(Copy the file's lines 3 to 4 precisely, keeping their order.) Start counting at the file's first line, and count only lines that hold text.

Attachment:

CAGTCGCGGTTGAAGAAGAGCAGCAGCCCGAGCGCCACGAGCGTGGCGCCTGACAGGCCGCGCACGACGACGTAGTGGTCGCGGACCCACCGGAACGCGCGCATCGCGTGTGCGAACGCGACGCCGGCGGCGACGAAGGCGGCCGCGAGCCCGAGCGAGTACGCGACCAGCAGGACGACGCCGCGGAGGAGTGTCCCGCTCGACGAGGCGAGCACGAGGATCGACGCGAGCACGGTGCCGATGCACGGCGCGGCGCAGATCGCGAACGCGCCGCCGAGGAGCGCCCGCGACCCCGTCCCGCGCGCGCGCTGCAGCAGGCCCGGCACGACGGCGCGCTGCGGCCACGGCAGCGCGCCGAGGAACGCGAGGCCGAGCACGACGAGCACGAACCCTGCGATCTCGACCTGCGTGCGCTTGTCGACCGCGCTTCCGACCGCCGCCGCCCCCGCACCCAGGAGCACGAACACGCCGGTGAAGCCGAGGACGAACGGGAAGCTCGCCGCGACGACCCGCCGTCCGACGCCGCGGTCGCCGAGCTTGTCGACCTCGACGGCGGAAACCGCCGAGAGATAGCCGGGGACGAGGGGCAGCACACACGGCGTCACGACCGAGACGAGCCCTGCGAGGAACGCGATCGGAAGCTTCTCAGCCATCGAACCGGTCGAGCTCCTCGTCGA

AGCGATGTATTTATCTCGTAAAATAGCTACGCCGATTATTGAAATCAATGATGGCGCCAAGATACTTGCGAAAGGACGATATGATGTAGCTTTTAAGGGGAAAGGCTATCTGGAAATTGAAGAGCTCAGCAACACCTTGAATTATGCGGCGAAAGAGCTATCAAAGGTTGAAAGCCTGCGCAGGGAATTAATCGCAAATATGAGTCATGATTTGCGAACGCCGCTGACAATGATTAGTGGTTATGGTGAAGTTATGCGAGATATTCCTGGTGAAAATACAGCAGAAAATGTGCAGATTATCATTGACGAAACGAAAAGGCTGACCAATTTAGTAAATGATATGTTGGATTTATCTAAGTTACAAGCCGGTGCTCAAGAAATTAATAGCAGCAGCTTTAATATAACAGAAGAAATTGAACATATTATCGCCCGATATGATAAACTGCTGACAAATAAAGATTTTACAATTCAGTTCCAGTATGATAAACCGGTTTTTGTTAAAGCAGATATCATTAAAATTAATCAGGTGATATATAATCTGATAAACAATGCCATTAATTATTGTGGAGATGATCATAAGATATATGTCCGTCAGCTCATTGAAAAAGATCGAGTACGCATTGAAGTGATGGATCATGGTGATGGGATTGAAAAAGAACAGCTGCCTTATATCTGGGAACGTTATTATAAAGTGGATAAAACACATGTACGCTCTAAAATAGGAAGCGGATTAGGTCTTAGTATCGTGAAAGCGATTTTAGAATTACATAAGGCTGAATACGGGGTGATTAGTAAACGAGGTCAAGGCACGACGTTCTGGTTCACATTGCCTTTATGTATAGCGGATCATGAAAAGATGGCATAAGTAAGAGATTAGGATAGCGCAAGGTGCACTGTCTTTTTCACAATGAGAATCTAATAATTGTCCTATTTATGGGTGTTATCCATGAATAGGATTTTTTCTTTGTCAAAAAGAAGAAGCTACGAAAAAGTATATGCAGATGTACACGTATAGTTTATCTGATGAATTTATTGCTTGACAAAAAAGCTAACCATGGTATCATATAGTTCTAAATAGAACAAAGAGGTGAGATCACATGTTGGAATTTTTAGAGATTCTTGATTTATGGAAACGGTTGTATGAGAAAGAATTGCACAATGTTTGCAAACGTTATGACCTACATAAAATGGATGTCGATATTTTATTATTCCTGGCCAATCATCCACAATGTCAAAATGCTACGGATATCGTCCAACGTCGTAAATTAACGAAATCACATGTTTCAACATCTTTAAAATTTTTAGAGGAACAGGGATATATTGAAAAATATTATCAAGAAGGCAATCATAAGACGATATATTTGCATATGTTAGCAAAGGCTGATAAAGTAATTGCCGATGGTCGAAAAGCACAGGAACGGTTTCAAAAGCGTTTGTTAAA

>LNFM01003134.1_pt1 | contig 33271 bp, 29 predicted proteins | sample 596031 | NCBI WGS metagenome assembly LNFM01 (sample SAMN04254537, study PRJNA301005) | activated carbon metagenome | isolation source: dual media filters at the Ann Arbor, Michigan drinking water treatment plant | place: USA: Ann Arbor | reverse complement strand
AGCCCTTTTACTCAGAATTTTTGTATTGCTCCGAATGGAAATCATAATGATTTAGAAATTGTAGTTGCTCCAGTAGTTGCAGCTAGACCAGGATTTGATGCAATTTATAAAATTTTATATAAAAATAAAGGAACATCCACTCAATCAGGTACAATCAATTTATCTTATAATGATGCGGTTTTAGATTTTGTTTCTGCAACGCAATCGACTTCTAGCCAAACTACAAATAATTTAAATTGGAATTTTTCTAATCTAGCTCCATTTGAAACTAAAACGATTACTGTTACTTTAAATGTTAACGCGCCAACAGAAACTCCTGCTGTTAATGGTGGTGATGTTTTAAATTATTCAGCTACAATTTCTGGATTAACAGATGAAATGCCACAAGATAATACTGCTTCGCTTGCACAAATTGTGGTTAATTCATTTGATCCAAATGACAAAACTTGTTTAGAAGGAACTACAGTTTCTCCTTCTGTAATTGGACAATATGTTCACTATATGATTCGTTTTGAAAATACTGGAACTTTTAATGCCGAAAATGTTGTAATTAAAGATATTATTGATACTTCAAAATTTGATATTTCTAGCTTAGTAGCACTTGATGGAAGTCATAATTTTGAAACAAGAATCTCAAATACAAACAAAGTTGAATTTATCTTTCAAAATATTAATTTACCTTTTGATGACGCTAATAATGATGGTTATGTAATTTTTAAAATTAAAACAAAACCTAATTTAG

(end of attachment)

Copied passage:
>LNFM01003134.1_pt1 | contig 33271 bp, 29 predicted proteins | sample 596031 | NCBI WGS metagenome assembly LNFM01 (sample SAMN04254537, study PRJNA301005) | activated carbon metagenome | isolation source: dual media filters at the Ann Arbor, Michigan drinking water treatment plant | place: USA: Ann Arbor | reverse complement strand
AGCCCTTTTACTCAGAATTTTTGTATTGCTCCGAATGGAAATCATAATGATTTAGAAATTGTAGTTGCTCCAGTAGTTGCAGCTAGACCAGGATTTGATGCAATTTATAAAATTTTATATAAAAATAAAGGAACATCCACTCAATCAGGTACAATCAATTTATCTTATAATGATGCGGTTTTAGATTTTGTTTCTGCAACGCAATCGACTTCTAGCCAAACTACAAATAATTTAAATTGGAATTTTTCTAATCTAGCTCCATTTGAAACTAAAACGATTACTGTTACTTTAAATGTTAACGCGCCAACAGAAACTCCTGCTGTTAATGGTGGTGATGTTTTAAATTATTCAGCTACAATTTCTGGATTAACAGATGAAATGCCACAAGATAATACTGCTTCGCTTGCACAAATTGTGGTTAATTCATTTGATCCAAATGACAAAACTTGTTTAGAAGGAACTACAGTTTCTCCTTCTGTAATTGGACAATATGTTCACTATATGATTCGTTTTGAAAATACTGGAACTTTTAATGCCGAAAATGTTGTAATTAAAGATATTATTGATACTTCAAAATTTGATATTTCTAGCTTAGTAGCACTTGATGGAAGTCATAATTTTGAAACAAGAATCTCAAATACAAACAAAGTTGAATTTATCTTTCAAAATATTAATTTACCTTTTGATGACGCTAATAATGATGGTTATGTAATTTTTAAAATTAAAACAAAACCTAATTTAG